The Indian rupee plunged from an eight-month high after technical indicators showed that its recent advance has been unwarranted and market speculated the central bank will take measures that may slow down exports.
The currency fell 0.5 percent to 60.1825 as of 2:03 p.m. in Mumbai trade, based on Bloomberg data. On Tuesday, the currency hit 59.60, the highest level since July 30. The currency has so far gained 3.2 percent since January, sending the greenback’s relative strength index to sub-30 level, which means the dollar may rebound.
The Mint newspaper that was published today quoted the Reserve Bank of India’s Governor Raghuram Rajan as saying that a rupee trading at 55 per dollar is too strong, and may hurt exports. Exports shrank in February, halting their growth for the first time since last June.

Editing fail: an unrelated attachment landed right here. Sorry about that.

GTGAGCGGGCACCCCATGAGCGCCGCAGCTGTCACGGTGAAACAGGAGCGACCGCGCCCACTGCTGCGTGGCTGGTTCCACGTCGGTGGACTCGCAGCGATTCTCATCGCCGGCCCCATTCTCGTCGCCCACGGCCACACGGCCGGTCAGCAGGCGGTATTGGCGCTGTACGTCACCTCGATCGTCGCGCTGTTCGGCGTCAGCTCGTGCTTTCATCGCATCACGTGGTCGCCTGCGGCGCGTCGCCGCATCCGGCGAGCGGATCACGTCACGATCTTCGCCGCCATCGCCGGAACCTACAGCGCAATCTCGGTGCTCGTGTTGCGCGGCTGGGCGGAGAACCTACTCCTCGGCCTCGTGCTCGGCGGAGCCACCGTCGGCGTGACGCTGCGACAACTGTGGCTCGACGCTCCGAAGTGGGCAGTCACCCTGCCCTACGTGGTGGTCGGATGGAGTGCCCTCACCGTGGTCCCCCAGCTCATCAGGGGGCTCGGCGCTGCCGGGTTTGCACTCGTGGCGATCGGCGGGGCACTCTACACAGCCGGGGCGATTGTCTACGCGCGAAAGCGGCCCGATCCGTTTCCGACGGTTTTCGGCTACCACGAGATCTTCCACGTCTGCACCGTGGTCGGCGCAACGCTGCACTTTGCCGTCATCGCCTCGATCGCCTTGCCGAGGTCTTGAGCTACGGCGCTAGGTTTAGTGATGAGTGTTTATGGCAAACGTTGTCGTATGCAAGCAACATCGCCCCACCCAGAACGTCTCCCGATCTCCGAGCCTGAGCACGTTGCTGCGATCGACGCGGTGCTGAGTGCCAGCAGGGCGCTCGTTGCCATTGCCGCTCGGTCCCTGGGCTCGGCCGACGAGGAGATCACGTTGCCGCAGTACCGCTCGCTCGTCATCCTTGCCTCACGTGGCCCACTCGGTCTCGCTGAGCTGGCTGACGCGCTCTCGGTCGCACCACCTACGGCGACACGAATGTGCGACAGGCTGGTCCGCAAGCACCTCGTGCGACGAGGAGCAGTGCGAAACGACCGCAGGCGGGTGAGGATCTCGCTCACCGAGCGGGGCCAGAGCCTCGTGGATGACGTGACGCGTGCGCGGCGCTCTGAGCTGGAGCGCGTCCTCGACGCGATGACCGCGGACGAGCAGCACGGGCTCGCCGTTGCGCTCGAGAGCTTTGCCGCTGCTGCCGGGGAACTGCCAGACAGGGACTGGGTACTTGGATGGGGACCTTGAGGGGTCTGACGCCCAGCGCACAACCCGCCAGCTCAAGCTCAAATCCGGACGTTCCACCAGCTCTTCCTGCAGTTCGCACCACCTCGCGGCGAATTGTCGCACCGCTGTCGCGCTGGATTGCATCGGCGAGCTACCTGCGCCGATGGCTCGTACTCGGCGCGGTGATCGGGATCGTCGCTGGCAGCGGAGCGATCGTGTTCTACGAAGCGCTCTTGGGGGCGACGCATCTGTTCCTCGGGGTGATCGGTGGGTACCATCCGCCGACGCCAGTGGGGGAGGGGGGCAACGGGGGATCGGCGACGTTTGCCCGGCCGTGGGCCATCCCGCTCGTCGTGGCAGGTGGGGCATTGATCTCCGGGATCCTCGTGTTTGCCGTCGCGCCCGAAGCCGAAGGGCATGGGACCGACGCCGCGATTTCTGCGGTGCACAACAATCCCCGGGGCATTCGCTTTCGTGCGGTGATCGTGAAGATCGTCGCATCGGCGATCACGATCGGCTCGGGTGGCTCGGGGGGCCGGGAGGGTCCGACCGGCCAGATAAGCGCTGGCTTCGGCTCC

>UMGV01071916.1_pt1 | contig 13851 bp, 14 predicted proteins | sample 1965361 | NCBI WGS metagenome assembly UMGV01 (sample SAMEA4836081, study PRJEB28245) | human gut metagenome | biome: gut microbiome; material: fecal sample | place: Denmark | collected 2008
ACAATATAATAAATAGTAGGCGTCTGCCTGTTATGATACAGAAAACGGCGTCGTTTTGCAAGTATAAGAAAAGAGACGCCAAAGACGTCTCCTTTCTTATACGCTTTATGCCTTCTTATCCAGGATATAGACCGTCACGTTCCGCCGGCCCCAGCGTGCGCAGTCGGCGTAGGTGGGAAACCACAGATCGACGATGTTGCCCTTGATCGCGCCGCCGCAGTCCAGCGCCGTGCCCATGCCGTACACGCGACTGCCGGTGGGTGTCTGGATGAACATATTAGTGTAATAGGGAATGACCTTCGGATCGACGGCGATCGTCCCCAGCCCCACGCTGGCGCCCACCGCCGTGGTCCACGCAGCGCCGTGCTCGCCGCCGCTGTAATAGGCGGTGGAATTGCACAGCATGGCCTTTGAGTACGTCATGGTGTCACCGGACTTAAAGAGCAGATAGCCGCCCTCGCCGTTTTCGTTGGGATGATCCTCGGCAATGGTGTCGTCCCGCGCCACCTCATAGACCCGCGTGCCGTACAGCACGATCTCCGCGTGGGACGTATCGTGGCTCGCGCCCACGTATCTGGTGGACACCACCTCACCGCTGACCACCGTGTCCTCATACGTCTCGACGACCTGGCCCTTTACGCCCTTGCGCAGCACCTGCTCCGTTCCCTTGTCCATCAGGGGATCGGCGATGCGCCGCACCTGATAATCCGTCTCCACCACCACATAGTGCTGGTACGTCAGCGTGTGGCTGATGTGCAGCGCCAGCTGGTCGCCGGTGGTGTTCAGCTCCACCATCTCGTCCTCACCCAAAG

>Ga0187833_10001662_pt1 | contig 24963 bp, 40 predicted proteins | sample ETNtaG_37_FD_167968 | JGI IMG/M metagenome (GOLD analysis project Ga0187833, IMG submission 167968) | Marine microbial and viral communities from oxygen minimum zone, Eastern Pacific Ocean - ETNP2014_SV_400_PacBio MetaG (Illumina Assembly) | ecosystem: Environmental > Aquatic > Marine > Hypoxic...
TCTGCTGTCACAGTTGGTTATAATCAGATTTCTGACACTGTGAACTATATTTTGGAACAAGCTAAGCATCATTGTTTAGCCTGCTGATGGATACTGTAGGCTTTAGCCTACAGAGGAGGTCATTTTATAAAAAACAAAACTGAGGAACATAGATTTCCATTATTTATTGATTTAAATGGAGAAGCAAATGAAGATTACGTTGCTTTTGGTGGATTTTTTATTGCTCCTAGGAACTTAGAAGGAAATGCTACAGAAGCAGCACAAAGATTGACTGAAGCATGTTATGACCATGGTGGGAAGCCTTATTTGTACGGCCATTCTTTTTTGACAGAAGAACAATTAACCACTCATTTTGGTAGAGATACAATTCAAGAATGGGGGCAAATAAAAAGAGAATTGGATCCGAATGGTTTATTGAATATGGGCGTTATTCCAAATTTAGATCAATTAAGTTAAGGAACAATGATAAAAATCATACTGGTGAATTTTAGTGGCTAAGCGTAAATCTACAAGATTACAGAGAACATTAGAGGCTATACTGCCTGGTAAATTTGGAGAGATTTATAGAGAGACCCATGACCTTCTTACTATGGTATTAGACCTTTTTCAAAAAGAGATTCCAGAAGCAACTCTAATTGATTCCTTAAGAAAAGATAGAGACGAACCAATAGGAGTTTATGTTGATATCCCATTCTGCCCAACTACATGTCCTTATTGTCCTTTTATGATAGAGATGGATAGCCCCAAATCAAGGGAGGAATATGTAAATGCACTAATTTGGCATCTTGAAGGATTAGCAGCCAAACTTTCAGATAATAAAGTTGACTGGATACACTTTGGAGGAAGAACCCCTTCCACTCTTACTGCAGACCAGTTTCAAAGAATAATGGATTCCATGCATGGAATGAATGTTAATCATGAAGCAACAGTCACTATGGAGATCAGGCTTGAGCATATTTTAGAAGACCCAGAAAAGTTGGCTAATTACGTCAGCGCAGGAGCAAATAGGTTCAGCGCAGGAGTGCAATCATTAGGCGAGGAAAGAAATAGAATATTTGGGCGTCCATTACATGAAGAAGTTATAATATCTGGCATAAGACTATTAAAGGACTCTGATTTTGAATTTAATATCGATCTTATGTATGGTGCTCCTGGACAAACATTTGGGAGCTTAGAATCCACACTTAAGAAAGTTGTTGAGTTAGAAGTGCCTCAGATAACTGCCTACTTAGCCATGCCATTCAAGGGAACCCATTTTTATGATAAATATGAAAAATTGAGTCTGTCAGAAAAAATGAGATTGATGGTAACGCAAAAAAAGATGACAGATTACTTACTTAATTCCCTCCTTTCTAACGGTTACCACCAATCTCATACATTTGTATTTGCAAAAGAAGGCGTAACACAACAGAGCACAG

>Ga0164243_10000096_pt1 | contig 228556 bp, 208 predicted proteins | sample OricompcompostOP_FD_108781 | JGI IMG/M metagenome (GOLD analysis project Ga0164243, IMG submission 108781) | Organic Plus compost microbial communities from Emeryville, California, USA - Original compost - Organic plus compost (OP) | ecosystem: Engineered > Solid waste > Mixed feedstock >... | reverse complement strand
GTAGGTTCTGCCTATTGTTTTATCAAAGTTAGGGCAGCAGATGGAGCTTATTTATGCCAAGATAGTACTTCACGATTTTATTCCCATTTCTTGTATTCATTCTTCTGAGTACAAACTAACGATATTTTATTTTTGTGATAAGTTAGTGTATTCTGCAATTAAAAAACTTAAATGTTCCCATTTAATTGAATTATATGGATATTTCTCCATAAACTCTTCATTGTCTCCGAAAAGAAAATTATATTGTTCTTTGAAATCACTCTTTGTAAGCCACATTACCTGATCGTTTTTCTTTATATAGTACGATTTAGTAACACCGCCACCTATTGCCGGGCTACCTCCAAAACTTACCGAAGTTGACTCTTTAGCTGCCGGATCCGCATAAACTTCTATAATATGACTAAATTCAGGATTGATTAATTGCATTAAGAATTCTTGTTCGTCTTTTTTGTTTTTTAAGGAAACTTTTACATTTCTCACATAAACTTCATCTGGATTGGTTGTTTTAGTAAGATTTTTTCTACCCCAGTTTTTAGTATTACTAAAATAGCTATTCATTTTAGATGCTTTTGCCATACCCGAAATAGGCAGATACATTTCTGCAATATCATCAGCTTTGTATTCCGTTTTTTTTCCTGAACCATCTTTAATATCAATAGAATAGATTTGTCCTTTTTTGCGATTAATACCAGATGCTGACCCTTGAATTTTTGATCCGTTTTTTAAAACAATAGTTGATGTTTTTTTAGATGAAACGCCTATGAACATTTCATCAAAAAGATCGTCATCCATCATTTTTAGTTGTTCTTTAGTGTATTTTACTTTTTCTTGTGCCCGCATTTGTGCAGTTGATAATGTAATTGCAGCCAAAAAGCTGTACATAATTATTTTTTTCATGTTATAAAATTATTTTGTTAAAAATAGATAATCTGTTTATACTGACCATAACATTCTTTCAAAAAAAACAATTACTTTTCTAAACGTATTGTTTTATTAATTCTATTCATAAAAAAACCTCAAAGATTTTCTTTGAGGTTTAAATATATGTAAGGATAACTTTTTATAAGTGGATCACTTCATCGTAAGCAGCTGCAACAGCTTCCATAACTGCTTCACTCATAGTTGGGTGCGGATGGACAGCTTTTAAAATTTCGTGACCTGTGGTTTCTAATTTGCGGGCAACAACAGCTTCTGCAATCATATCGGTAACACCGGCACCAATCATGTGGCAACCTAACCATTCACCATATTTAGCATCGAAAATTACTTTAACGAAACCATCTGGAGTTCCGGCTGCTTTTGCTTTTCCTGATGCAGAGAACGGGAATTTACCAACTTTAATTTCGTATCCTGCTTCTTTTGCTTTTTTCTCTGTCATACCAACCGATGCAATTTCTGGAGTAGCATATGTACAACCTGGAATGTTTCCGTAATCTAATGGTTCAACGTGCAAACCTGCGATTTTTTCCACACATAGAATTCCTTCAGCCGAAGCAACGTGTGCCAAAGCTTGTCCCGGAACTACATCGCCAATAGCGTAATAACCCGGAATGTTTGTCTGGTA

Investors are anxiously waiting for tomorrow’s U.S. Labor Department report on jobs, which may point out to the direction the monetary stimulus will go.
“The RBI comments indicate that they don’t mind intervening in the foreign-exchange market if the rupee appreciates further,” Vikas Babu, a currency trader at Andhra Bank in Mumbai told Bloomberg. “There is some profit-booking in the rupee ahead of U.S. payrolls data, which is also weighing on the currency.”
Analysts speculate that the central bank may decide to keep the rupee within a range of 60 to 62 against the dollar, based on India’s export competitiveness and inflation.
“The currency has breached some key technical levels and strengthened quite rapidly, making it somewhat oversold situation,” said Tsutomu Soma, a Tokyo based fixed-income business unit manager at Rakuten Securities Inc. “Therefore, a brief short-term position adjustment is quite likely although a long-term trend looks to be quite bullish for the rupee.”
A Bloomberg survey estimates that U.S. labor market added 200,000 new jobs in March, up from 175,000 in February.
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